This past weekend here in Knickerbocker, Texas, we received a nice rain after many months of drought. While looking out the window watching the rain and listening to it drum against our metal roof, it brought back an incident that happened to me in the Nam. This was in ’68 and I was with C 1/327. We were working in the higher elevations in the 1st Brigade area, exactly where I don’t know but it was high in the hills and it was during the dry season.
Recall if you will how hot and dry and uncomfortable it could get. This is one of the few stories I tell, especially when talking about unexplained events and so forth. Some people believe me and some think that I am BS-ing but none the less it is true.
I grew up on a ranch here in Texas and as many people are aware, the summers here in Central Texas are extremely hot and dry. Many times as a teenager, my dad and I, when riding the range would stop at one of the windmills, take a cool drink of water and let the horses drink. Since the water source is extremely deep, when the water comes out of the ground it is extremely cool and on a hot day, the water is very satisfying and very pleasant to drink.
Dad and I would always enjoy a few tin cans full of cold water. A wonderful experience if you’ve never had the pleasure. Anyway, at this particular time, our company was out of water to the extent that I remember one man offering another man $20 for a canteen of water but to my knowledge no one had a canteen full to use much less sell.
As the evening set in, we set in our perimeter and night fell on us. I remember sitting with the other four men in my positing, checking my canteens several times, turning them upside down and trying to shake out any water that might have remained. I checked my ruck for any fruit cans to drink the juice out of but I had none. In a desperate act of stupidity, as I pondered what I might have that was moist, it hit me! Toothpaste! As quietly as I could, I opened my ammo can, pulled out a tube of Crest, put it to my lips and squeezed a big gulp.
The pain was instantaneous! If you may recall, Crest and Colgate use to have a very sharp sting to them when you brushed your teeth. Remember? I gagged on it. I could not come up with enough saliva to try and expel it, I remember licking my shirt sleeve trying to remove the toothpaste from my mouth. It was extremely painful.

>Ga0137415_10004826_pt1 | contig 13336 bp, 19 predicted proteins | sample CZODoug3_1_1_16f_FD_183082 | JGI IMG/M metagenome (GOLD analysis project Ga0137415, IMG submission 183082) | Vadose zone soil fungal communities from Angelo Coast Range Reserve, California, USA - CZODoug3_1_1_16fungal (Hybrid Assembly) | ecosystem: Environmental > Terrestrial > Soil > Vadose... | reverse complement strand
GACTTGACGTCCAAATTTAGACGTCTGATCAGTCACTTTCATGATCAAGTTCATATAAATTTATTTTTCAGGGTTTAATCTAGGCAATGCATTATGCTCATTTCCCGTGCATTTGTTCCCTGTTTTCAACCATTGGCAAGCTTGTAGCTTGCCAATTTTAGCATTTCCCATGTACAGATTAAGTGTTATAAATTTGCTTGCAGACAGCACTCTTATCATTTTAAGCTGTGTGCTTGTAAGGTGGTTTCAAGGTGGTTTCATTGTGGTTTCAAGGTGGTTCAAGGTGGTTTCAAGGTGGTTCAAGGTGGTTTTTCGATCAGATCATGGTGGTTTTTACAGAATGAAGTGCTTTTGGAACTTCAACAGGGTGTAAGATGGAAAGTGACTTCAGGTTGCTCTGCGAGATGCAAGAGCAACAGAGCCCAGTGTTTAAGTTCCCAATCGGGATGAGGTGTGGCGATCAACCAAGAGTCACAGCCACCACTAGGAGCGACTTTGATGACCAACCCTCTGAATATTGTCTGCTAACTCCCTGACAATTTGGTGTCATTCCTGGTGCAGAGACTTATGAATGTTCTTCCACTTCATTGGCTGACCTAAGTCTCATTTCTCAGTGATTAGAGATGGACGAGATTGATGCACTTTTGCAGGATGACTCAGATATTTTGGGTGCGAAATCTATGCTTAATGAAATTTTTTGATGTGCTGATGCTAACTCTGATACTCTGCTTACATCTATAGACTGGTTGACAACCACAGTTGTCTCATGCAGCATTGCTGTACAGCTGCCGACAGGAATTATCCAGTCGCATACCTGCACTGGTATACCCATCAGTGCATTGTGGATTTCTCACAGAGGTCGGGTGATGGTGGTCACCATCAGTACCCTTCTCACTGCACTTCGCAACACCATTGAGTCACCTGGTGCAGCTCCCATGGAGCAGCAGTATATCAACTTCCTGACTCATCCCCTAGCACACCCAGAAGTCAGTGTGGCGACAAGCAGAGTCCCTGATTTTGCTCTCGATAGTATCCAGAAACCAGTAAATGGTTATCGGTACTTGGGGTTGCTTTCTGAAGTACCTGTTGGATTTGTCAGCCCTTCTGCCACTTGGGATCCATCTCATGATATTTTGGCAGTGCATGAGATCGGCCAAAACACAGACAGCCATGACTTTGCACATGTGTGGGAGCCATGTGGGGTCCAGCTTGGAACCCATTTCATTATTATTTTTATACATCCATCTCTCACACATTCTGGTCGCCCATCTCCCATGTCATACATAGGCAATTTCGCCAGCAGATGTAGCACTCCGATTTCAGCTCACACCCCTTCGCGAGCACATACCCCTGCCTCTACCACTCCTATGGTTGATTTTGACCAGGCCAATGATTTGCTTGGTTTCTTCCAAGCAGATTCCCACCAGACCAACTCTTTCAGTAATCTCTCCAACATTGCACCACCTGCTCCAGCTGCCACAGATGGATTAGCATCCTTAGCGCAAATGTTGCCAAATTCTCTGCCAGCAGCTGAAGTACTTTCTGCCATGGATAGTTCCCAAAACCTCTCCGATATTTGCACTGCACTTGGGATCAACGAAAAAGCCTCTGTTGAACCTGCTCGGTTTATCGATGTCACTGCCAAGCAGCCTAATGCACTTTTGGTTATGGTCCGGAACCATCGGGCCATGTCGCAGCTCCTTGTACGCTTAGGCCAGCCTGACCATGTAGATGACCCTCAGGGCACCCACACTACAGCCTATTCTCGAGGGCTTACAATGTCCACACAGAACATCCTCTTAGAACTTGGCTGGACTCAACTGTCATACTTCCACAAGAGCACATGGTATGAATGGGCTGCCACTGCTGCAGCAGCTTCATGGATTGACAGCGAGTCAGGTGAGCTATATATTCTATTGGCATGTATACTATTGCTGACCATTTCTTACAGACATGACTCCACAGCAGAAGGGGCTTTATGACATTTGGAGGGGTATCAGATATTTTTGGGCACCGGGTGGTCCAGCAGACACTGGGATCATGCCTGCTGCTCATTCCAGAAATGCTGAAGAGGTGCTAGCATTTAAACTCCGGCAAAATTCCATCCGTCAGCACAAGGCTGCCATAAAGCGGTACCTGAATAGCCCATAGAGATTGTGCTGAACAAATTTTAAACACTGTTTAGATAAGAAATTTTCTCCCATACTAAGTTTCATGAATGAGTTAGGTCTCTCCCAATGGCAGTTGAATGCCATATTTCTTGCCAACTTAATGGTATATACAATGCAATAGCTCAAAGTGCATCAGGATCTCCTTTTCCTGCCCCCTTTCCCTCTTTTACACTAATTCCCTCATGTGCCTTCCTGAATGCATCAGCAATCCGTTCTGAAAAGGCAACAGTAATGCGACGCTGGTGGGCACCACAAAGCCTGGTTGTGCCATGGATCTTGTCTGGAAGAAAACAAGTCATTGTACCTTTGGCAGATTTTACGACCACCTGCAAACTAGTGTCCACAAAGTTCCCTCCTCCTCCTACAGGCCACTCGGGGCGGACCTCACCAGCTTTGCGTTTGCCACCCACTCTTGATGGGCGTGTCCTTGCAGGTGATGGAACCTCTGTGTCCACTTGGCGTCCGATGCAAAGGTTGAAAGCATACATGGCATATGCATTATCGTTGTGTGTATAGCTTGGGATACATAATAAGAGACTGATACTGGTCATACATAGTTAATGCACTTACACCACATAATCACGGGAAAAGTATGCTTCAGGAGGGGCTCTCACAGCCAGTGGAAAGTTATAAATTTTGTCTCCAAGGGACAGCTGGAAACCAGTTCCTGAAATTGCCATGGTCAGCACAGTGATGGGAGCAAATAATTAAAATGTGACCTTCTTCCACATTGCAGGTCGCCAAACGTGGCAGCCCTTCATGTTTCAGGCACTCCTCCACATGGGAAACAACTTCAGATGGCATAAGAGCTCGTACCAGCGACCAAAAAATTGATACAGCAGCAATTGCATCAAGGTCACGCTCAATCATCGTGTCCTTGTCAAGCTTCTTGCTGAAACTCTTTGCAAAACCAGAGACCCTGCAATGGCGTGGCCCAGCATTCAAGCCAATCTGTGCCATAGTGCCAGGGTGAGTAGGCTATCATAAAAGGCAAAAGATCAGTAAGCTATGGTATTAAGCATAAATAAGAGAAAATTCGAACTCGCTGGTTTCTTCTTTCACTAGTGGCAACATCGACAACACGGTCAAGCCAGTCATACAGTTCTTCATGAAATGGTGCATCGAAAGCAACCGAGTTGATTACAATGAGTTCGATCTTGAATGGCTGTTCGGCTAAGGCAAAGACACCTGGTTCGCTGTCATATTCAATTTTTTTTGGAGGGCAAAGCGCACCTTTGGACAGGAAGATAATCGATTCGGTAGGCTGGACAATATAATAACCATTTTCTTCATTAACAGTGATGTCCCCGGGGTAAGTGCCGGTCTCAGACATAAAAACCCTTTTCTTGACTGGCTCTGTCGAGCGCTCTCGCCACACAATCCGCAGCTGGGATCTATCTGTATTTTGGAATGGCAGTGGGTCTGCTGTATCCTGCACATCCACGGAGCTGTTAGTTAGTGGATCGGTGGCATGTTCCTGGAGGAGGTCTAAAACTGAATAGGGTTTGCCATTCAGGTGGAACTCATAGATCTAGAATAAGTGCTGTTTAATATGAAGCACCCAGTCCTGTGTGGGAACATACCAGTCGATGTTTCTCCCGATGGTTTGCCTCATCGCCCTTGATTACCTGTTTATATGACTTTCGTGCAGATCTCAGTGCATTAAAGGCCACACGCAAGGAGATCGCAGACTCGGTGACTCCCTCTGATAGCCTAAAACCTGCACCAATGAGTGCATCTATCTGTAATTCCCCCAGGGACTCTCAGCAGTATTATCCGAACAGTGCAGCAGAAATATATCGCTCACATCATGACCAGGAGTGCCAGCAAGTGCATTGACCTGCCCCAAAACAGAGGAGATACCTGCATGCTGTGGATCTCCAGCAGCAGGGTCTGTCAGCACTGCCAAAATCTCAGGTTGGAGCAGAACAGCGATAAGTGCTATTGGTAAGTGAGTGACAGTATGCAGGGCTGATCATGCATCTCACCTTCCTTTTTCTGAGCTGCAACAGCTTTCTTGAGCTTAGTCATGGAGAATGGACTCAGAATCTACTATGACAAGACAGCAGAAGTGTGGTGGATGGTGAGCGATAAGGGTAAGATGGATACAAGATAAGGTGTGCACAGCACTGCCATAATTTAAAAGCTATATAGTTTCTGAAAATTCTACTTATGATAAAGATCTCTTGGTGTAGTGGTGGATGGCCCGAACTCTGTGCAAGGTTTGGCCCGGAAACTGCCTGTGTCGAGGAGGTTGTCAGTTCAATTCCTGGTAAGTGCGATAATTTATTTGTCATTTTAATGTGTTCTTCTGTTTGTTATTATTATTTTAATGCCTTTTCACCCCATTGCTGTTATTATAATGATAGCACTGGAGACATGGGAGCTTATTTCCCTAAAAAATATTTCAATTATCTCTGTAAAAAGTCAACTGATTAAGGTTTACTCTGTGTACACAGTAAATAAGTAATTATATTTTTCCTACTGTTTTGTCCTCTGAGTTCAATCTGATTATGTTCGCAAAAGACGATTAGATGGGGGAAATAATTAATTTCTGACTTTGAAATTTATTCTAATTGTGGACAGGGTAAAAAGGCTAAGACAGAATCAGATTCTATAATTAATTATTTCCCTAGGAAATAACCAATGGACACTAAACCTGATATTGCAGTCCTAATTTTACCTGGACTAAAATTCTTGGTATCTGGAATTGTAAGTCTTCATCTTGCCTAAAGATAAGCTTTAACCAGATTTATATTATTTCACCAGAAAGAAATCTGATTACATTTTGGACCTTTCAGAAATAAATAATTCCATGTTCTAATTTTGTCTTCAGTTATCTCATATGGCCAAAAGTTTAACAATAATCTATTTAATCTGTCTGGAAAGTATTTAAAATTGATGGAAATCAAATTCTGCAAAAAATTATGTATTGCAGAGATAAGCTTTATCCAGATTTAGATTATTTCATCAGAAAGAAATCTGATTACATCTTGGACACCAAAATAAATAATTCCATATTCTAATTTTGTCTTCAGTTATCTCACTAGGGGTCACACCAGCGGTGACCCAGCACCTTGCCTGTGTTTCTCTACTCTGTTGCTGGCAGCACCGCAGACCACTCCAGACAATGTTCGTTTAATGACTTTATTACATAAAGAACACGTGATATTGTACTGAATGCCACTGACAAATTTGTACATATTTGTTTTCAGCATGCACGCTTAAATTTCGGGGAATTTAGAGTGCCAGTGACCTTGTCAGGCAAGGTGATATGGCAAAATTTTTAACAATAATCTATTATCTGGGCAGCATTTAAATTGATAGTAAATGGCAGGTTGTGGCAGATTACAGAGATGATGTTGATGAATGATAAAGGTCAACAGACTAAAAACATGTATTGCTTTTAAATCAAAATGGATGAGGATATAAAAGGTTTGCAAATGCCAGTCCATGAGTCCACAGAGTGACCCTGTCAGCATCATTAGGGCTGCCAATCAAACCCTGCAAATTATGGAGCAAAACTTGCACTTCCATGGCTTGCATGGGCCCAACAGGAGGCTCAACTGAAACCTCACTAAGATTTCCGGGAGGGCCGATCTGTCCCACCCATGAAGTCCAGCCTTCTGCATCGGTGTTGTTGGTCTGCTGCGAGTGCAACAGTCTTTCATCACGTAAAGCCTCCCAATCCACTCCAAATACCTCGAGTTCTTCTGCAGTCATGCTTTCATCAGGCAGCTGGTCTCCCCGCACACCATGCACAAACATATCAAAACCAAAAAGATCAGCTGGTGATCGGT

In turn, we four guys in our position took our turn sleeping, one man on guard. Late into the night, in my sleep, I dreamed that I was with my dad at the ranch and we were at one of the windmills, enjoying a cold drink of water. Right at this moment, the man on guard woke me up for my one hour shift. He gave me the wristwatch we passed around and he laid down while I sat up to stand watch. I sat for a few minutes thinking about my dream and then, because I was desperate for something wet, I reached to my ruck and shook my canteens hoping that I would hear the slosh of water.
Now, believe me or not, I have no reason to lie, but one of my canteens was completely full! I know beyond a shadow of a doubt that all my canteens were empty when I laid down, none of us four guys had water, and yet after dreaming about my dad and I at the windmill, when I was woken up I had a full canteen. I woke up the other three guys and we shared the canteen.
I have always believed that my father, knowing that I was in trouble, willed me a canteen full. I cannot prove my story, I don’t remember who the other three folks were so they could confirm it. It happened. For some reason I never told my dad the story, I don’t know why. At times when I have tried to tell this story I have been unable to finish because it is painful. Maybe because I never told my dad.
I apologize for the long prelude to a short story. I wonder if any of the other guys had an incident happen to them that is beyond the scope of our common understanding of black and white. You don’t have to post any of my ramblings Jim. I don’t normally tell war stories because I have always believed that if the listener was not on the ground with me he/she would not understand. For all those grunts, different time, different place, who were in a similar situation this story may not sound so unbelievable.
Anyway. I have always wondered why I didn’t tell this to the one person who might have understood, my dad.